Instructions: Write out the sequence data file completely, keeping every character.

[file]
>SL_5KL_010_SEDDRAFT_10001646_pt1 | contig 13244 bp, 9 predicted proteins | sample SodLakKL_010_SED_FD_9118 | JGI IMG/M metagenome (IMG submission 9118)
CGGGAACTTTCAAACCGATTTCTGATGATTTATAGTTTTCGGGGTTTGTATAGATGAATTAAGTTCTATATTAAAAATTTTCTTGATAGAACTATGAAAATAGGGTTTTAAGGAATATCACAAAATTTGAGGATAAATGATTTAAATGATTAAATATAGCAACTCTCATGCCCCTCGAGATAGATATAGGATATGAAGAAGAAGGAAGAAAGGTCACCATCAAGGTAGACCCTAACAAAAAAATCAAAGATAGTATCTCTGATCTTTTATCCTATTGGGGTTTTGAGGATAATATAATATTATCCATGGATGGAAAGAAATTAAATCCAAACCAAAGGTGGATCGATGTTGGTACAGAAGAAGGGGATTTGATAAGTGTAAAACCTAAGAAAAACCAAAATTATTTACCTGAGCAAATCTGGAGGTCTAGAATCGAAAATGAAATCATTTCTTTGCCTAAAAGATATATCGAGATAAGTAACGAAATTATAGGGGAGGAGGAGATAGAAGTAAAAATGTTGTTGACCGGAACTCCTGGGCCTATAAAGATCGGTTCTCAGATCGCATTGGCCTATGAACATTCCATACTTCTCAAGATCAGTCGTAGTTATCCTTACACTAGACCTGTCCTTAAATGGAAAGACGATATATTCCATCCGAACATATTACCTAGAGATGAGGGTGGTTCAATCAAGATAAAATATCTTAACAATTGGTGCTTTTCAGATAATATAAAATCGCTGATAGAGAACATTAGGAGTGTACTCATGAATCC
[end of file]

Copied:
>SL_5KL_010_SEDDRAFT_10001646_pt1 | contig 13244 bp, 9 predicted proteins | sample SodLakKL_010_SED_FD_9118 | JGI IMG/M metagenome (IMG submission 9118)
CGGGAACTTTCAAACCGATTTCTGATGATTTATAGTTTTCGGGGTTTGTATAGATGAATTAAGTTCTATATTAAAAATTTTCTTGATAGAACTATGAAAATAGGGTTTTAAGGAATATCACAAAATTTGAGGATAAATGATTTAAATGATTAAATATAGCAACTCTCATGCCCCTCGAGATAGATATAGGATATGAAGAAGAAGGAAGAAAGGTCACCATCAAGGTAGACCCTAACAAAAAAATCAAAGATAGTATCTCTGATCTTTTATCCTATTGGGGTTTTGAGGATAATATAATATTATCCATGGATGGAAAGAAATTAAATCCAAACCAAAGGTGGATCGATGTTGGTACAGAAGAAGGGGATTTGATAAGTGTAAAACCTAAGAAAAACCAAAATTATTTACCTGAGCAAATCTGGAGGTCTAGAATCGAAAATGAAATCATTTCTTTGCCTAAAAGATATATCGAGATAAGTAACGAAATTATAGGGGAGGAGGAGATAGAAGTAAAAATGTTGTTGACCGGAACTCCTGGGCCTATAAAGATCGGTTCTCAGATCGCATTGGCCTATGAACATTCCATACTTCTCAAGATCAGTCGTAGTTATCCTTACACTAGACCTGTCCTTAAATGGAAAGACGATATATTCCATCCGAACATATTACCTAGAGATGAGGGTGGTTCAATCAAGATAAAATATCTTAACAATTGGTGCTTTTCAGATAATATAAAATCGCTGATAGAGAACATTAGGAGTGTACTCATGAATCC